Democrats and Republicans agree that the nation’s missile defenses — designed to blunt missile threats from North Korea and Iran — need improvement.
But while the House wants to buy a new missile that has failed a recent test and commit to building an East Coast missile defense site, which would use an incomplete upgraded version of the missile, some key Senate leaders are far more skeptical.
Top defense policy and spending Democrats in the Senate said last week they would oppose efforts to go beyond what the administration has sought for upgrades to the ground-based interceptor, a missile used by the Ground-based Midcourse Defense system, and an East Coast missile site, despite provisions in the House defense authorization and spending bills seeking to do just that.
The conflict is one in a long line of missile defense disagreements between the two parties over the years. But it comes as the Defense Department tries to identify its priorities in an unstable fiscal environment and Congress grapples with a long series of purchases that went awry because the military, with congressional support, bought weapons that had not completed sufficient testing.
“Before we go forward on missile defense we need a successful test, period,” said Richard J. Durbin, D-Ill., chairman of the Senate Defense Appropriations Subcommittee. “Before we expand the missile defense layout to include the East Coast, we need a pretty fulsome debate after a successful test.”
The discussion foreshadows tough debates on the Senate floor when the chamber takes up its version of the fiscal 2014 Defense policy (S 1197) and appropriations bills later this year.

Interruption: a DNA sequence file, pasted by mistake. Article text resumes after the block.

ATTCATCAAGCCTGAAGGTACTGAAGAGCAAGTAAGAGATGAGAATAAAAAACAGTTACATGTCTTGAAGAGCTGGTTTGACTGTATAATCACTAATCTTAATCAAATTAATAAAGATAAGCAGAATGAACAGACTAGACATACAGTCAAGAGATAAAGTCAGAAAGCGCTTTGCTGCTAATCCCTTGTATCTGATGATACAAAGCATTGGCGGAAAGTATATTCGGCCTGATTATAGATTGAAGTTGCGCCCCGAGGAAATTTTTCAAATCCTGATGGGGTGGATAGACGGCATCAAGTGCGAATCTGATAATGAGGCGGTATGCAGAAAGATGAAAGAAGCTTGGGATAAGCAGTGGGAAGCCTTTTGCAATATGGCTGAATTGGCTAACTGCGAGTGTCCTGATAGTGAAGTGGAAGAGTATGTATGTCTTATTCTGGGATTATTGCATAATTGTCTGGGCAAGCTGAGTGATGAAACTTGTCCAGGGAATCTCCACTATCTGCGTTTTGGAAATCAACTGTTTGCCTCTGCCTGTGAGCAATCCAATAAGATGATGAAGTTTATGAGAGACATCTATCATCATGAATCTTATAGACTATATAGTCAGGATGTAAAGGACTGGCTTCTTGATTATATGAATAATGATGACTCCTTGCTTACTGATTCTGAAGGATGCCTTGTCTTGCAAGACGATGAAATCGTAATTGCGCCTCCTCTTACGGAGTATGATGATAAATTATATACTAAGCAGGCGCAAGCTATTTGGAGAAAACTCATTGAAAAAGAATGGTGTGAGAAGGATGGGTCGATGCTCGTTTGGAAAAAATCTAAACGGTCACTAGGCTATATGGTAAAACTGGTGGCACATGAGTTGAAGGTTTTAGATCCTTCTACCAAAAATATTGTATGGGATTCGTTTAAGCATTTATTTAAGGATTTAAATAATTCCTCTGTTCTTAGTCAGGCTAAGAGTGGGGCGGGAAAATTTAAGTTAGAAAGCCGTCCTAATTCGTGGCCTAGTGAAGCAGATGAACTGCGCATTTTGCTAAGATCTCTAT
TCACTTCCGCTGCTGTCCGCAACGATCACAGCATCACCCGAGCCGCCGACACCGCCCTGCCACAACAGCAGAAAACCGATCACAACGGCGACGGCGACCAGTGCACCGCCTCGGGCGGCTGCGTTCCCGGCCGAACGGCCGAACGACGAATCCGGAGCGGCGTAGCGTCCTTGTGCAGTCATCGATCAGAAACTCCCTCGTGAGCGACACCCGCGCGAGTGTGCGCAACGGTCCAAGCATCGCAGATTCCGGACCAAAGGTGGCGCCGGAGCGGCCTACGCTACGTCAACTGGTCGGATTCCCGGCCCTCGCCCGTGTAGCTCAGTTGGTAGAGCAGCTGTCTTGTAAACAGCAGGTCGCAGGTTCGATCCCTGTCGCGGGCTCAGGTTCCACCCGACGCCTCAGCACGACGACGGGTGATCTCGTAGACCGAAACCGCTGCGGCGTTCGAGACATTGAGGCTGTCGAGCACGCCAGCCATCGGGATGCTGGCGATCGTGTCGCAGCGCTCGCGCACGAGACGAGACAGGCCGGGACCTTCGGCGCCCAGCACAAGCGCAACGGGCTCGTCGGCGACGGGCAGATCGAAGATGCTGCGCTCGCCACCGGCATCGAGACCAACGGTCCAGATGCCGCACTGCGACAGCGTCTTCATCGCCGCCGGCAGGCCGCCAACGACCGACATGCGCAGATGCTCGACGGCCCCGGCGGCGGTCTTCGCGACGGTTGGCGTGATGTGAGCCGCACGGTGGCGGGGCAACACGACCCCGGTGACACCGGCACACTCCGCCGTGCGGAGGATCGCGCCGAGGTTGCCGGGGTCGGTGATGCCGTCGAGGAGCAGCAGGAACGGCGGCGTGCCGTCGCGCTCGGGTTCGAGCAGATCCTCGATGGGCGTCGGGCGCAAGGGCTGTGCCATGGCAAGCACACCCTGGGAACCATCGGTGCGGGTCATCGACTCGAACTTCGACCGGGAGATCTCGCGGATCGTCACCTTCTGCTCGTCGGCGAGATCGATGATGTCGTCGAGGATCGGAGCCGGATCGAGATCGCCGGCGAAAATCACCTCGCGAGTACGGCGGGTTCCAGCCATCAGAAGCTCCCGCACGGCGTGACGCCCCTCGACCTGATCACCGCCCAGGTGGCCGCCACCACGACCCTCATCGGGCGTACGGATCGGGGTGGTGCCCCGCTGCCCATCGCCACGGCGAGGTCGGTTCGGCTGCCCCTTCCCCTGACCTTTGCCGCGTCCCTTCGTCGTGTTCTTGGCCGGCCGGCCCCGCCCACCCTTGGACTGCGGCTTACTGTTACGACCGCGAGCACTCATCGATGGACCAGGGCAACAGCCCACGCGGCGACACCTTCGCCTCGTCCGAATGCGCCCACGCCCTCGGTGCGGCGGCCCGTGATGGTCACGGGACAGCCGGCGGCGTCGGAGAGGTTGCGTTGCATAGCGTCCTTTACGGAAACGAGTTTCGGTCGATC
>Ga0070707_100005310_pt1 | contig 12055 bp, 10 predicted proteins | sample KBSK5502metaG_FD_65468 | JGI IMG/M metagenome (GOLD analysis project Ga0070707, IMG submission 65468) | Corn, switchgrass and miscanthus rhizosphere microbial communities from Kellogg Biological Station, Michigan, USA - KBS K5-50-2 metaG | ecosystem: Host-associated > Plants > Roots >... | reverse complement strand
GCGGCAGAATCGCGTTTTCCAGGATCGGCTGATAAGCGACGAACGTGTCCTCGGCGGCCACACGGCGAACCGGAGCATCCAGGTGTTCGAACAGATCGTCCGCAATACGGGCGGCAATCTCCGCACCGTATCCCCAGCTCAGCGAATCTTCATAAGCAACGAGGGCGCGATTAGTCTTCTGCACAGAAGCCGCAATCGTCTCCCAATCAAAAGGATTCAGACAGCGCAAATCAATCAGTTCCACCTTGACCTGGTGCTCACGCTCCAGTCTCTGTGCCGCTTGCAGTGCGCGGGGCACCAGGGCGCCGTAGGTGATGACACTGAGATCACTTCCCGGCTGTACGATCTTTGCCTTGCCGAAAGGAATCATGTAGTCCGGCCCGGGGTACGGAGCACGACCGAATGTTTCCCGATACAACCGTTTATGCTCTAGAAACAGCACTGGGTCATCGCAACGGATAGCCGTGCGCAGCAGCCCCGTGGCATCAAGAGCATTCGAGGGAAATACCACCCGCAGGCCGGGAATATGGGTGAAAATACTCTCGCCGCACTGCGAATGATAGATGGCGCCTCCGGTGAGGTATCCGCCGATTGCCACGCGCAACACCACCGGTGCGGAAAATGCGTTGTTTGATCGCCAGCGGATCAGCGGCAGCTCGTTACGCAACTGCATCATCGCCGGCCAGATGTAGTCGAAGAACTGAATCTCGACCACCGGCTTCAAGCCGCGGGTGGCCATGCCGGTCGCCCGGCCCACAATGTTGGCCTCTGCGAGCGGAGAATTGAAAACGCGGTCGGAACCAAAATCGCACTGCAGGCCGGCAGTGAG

The Senate Defense Appropriations Subcommittee marked up its spending bill Tuesday, with the full committee scheduled to take up the bill Thursday.
Several Republicans, including Rep. Trent Franks, R-Ariz., made the case on the House floor last week that budget cuts to the Missile Defense Agency may have actually contributed to the test failures, the latest of which occurred July 5, when the missile didn’t separate from its booster and failed to engage its target in what is already a highly controlled testing environment.
“One nuclear armed missile coming into the United States could ruin our whole day,” Franks said. The president and Democrats “criticize these programs when there are test failures or delays that have been made worse by their slashing and burning of the program. … While the Ground-based Midcourse Defense system did miss its target on a July 5 test, it was one test.”
The House last week passed a spending bill (HR 2397) that would add about $107 million to the president’s spending request for 14 upgraded missiles, after defeating an amendment that would have stripped out the money. The president recently outlined plans to add 14 more missiles to a launch site in Alaska after a recent missile test by North Korea.
Rep. Jared Polis, D-Colo., noted that the ground-based missile defense program, writ large, has not had a successful intercept since December 2008.